Colorado shifts antibody distribution, opens new vaccine and testing sites
Colorado is redirecting the flow of certain COVID-19 treatments and opening new large-scale sites that offer both testing and vaccinations in anticipation of the virus’s omicron variant taking off.
Omicron accounted for 9.76% of new COVID-19 cases in Colorado in the week of Dec. 12 — an 18-fold increase from two weeks earlier. In comparison, the delta variant increased its share by about eight-fold in its first two weeks on the state’s radar.
While the delta variant still accounts for the majority of cases in Colorado, state public health officials are preparing for omicron to take over at some point, Gov. Jared Polis said at a news conference Tuesday.
“We expect to see omicron increase even as we see delta decrease, which is what we have been seeing,” he said.
Colorado is coming off its fifth COVID-19 wave of the pandemic, a surge that was dominated by delta and peaked shortly before Thanksgiving. Hospitalizations continued to drop on Tuesday, with 1,030 people receiving care statewide for confirmed COVID-19 as of early afternoon.
The percentage of tests coming back positive increased, however, and cases have started to rise again, state epidemiologist Dr. Rachel Herlihy said. Typically, the positivity rate rises first, with cases, hospitalizations and deaths following in the days and weeks afterward, she said.
It generally takes one to two weeks after a person is tested for COVID-19 to determine which variant is responsible with certainty, Herlihy said. But the state can get a rough picture by looking at how many tests flagged that a sample of the virus is missing the “S gene” — something that doesn’t require full sequencing, she said. Delta, which is the only variant other than omicron with a meaningful presence in Colorado, has the S gene.
State officials also are monitoring where the positivity rate and cases have started to rise again, which provides a clue to where omicron is spreading because delta is in retreat now, Herlihy said. Cases are spiking in mountain communities that are popular with tourists, and there’s some sign that spread may be increasing in the Denver area, she said.
The state has started redirecting antibody treatments based on where omicron appears to be competing with delta, Polis said. Two of the three main options for monoclonal antibody treatment don’t appear to work well against omicron, making it important to send the one treatment that does to places where the variant is more common. Monoclonal antibodies are lab-created versions of substances the body produces to fight the virus, and can reduce the odds that high-risk people will be hospitalized.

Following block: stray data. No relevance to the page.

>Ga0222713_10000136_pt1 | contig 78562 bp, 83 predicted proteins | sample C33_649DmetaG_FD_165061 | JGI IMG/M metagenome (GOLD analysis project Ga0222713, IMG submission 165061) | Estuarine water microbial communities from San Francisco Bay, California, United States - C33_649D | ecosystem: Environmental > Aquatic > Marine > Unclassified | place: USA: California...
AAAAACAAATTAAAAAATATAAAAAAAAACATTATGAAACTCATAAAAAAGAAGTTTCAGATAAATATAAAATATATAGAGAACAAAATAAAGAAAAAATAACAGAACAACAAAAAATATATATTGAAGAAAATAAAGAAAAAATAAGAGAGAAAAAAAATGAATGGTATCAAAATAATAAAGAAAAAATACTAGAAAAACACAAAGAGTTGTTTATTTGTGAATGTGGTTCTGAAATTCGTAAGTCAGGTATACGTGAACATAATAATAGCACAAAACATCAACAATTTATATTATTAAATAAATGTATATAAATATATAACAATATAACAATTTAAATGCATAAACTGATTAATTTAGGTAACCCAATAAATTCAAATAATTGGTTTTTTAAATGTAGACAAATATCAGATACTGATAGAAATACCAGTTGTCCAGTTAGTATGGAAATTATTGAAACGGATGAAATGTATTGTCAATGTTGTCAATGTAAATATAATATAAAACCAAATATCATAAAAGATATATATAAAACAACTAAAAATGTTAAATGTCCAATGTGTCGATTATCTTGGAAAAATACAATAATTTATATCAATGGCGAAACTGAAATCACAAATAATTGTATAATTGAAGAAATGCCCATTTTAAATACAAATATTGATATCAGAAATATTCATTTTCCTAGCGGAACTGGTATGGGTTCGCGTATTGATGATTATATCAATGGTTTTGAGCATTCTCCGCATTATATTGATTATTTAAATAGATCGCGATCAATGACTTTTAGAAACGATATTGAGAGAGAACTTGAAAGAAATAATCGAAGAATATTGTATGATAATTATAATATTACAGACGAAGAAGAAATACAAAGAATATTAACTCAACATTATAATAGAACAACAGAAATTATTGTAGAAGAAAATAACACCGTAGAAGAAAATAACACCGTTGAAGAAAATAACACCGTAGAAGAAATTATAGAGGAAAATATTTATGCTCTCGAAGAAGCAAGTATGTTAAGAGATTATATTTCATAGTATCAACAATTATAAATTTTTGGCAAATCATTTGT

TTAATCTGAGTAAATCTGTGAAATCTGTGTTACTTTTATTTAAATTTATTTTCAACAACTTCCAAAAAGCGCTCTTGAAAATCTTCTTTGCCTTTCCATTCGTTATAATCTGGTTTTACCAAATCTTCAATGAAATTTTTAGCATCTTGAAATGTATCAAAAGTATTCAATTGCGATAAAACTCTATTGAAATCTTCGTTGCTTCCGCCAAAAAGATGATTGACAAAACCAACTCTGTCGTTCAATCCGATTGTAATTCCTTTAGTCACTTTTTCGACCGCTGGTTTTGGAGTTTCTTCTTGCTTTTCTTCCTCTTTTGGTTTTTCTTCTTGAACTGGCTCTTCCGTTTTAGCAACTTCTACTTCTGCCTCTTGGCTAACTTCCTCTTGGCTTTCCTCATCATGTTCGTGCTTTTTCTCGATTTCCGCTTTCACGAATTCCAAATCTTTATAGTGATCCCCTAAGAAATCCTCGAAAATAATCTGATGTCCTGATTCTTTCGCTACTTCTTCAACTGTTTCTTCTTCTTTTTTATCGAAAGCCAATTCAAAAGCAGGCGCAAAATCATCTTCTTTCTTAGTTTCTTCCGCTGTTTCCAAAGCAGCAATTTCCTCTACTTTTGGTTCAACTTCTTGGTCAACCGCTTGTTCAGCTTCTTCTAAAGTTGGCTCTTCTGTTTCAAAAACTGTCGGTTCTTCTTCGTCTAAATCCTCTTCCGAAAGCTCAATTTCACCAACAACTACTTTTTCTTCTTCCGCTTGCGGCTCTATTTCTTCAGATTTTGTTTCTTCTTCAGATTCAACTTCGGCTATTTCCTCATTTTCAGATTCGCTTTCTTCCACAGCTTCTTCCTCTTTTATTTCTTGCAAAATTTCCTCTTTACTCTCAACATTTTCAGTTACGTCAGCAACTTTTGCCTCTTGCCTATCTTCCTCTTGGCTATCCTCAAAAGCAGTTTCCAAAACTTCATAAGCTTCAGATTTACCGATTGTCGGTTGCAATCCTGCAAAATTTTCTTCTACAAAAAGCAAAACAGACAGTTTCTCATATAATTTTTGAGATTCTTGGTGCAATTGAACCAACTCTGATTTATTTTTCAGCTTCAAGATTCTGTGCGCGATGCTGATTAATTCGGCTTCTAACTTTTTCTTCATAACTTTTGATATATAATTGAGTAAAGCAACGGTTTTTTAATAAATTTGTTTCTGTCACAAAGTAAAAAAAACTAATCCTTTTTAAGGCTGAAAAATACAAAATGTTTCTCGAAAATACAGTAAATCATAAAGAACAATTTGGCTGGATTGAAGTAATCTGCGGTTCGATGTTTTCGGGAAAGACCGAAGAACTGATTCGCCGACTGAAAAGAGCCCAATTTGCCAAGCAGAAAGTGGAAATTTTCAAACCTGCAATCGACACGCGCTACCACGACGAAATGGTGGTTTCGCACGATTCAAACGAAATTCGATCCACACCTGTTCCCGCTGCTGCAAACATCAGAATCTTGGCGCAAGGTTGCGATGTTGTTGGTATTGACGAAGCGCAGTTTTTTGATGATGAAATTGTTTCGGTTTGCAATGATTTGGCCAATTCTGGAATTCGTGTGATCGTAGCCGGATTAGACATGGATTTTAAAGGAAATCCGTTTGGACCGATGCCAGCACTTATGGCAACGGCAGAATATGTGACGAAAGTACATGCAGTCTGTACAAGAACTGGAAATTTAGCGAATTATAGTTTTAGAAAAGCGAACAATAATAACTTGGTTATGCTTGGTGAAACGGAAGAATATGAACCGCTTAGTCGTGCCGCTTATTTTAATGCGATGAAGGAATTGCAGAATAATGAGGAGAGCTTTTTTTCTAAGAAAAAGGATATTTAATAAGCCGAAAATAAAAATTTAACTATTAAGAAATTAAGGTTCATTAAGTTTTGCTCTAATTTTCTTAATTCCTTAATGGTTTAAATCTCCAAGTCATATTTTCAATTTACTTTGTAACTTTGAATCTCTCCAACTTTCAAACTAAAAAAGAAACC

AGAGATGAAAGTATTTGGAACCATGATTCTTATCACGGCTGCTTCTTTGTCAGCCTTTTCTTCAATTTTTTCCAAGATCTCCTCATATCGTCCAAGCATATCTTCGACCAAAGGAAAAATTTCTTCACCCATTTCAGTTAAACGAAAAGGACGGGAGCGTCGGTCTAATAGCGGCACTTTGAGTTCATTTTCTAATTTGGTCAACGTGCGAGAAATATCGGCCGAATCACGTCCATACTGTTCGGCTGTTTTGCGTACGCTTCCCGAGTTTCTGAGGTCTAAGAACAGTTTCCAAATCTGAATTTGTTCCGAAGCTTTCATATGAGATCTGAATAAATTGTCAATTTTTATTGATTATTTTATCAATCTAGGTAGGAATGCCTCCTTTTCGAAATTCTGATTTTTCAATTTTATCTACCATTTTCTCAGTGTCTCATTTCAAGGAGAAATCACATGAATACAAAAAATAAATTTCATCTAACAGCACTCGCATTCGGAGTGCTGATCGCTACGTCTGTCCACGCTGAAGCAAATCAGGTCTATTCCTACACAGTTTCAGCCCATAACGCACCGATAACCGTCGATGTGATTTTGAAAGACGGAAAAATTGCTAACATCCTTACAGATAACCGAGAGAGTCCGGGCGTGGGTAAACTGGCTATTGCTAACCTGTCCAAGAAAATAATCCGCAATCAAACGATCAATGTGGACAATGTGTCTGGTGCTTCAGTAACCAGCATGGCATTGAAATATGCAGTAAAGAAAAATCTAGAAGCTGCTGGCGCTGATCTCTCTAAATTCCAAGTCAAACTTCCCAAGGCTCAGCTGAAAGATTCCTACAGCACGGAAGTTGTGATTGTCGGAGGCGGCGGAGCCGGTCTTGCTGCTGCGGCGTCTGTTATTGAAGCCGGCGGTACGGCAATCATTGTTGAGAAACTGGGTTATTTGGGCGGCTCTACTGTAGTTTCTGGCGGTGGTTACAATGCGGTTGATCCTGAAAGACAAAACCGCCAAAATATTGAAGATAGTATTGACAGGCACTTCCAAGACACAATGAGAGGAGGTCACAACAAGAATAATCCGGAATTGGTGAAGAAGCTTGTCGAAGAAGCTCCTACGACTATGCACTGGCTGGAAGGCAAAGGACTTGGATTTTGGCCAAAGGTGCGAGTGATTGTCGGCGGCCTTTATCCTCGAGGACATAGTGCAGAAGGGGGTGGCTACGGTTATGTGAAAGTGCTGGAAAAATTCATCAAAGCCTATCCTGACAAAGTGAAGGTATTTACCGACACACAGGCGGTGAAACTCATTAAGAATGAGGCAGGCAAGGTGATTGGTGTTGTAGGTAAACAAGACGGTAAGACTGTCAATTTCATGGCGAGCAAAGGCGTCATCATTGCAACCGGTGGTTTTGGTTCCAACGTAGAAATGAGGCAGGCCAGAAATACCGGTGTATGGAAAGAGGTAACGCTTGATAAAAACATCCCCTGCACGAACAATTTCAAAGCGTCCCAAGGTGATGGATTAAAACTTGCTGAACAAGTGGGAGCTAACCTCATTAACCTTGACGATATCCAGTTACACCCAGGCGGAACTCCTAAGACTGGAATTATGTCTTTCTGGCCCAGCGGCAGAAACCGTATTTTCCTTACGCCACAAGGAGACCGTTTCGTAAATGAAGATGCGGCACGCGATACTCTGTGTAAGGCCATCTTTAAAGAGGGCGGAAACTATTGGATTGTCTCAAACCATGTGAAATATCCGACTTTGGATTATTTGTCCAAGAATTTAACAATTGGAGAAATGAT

Right now, the state has more appointments for monoclonal antibodies available than people signing up for them, Polis said. Anyone who is at elevated risk for severe illness because of age or chronic conditions is eligible if they have a confirmed COVID-19 diagnosis, developed symptoms less than 10 days earlier and have mild or moderate illness. If they’re sick enough to need hospital care, it’s too late.
The state is also opening new sites offering both vaccines and testing along the Front Range, Polis said. Information about the new sites’ hours wasn’t yet available on Tuesday afternoon.
The existing walk-up and drive-thru mass vaccination sites will remain in place, as will the current testing-only sites.
The new combined sites open “soon” and will be at:
- Ball Arena, Denver
- Dick’s Sporting Goods Park, Commerce City
- Water World, Federal Heights
- Kunsmiller Creative Arts Academy, Denver
- Boulder County Fairgrounds, Longmont
- Timberline Church, Fort Collins
The antibodies the immune system produces after vaccination or a previous infection have a harder time halting the omicron variant than they did with previous versions of the virus. While other parts of the immune response will kick in and generally prevent severe illness, a booster shot increases antibody levels and gives them a somewhat better shot at stopping infection altogether.
Polis urged anyone who is eligible to get a third dose of the vaccine to get one, and said about 48% of vaccinated Coloradans who are eligible have done so. Anyone who received their second Pfizer or Moderna dose at least six months ago is eligible. So are people who got the single-dose Johnson & Johnson vaccine at least two months ago.
“We need to stop thinking of it as an optional third dose,” he said. “Many vaccinations require three doses.”
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